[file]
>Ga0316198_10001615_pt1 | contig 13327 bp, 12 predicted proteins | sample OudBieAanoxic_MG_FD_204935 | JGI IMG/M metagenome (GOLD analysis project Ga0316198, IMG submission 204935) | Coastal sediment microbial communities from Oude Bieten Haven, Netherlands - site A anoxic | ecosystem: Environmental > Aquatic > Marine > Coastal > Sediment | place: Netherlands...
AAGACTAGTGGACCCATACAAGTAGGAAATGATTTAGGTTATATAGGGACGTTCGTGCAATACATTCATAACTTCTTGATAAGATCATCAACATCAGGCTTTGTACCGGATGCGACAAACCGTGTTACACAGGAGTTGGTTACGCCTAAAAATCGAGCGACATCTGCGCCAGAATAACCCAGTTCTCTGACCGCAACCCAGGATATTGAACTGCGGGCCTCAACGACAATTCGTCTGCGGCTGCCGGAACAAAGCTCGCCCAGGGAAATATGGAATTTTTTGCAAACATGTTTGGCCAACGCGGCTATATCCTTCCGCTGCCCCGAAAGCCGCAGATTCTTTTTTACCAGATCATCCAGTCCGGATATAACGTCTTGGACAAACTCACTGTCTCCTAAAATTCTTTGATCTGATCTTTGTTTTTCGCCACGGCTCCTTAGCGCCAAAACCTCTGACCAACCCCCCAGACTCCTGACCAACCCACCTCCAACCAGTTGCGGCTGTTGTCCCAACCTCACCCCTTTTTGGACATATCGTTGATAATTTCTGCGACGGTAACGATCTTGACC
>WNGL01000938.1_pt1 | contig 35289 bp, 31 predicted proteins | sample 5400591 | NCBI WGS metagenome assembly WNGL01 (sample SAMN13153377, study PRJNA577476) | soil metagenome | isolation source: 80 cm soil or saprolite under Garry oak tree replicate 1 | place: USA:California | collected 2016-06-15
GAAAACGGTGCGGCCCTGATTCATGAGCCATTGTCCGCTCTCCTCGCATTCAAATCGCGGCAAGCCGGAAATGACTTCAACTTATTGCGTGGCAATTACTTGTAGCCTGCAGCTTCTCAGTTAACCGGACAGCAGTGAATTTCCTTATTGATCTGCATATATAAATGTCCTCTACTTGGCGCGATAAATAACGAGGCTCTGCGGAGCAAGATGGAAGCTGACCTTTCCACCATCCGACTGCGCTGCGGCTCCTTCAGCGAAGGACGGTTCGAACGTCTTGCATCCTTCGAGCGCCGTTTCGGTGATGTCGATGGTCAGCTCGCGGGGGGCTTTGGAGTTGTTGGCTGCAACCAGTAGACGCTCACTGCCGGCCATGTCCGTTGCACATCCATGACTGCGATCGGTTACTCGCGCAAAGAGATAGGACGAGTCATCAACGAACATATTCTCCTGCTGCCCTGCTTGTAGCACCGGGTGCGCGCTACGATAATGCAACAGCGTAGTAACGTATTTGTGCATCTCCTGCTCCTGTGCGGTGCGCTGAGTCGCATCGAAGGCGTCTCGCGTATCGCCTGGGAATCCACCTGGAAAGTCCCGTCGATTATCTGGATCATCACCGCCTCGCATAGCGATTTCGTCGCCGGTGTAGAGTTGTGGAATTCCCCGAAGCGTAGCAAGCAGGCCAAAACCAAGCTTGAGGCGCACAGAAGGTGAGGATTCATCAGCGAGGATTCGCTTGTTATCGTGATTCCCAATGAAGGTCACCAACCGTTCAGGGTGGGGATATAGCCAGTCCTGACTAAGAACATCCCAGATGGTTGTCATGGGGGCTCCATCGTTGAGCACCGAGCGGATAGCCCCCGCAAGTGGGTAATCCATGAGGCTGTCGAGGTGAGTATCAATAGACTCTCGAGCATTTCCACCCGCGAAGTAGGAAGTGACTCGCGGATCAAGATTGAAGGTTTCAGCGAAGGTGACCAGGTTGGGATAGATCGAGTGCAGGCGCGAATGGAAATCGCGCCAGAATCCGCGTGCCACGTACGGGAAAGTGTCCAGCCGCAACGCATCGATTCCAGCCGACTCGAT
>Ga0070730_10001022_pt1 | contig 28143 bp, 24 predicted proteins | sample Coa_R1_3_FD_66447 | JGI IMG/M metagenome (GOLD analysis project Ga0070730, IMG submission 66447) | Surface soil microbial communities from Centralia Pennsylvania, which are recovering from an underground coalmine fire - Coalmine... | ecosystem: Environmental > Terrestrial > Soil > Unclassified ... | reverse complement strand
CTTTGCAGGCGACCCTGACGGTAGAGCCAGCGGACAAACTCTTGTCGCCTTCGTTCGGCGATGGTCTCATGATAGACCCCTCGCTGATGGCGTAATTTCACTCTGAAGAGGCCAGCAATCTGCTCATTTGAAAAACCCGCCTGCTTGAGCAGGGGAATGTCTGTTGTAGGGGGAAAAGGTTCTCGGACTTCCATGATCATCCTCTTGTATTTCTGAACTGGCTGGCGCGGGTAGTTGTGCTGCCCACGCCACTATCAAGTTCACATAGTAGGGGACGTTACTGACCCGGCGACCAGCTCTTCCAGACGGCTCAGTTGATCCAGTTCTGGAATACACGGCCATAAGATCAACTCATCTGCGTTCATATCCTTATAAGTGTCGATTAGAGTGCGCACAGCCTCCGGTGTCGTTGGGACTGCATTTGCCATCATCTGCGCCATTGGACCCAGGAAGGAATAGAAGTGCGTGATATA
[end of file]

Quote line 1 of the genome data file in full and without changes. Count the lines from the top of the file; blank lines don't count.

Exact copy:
>Ga0316198_10001615_pt1 | contig 13327 bp, 12 predicted proteins | sample OudBieAanoxic_MG_FD_204935 | JGI IMG/M metagenome (GOLD analysis project Ga0316198, IMG submission 204935) | Coastal sediment microbial communities from Oude Bieten Haven, Netherlands - site A anoxic | ecosystem: Environmental > Aquatic > Marine > Coastal > Sediment | place: Netherlands...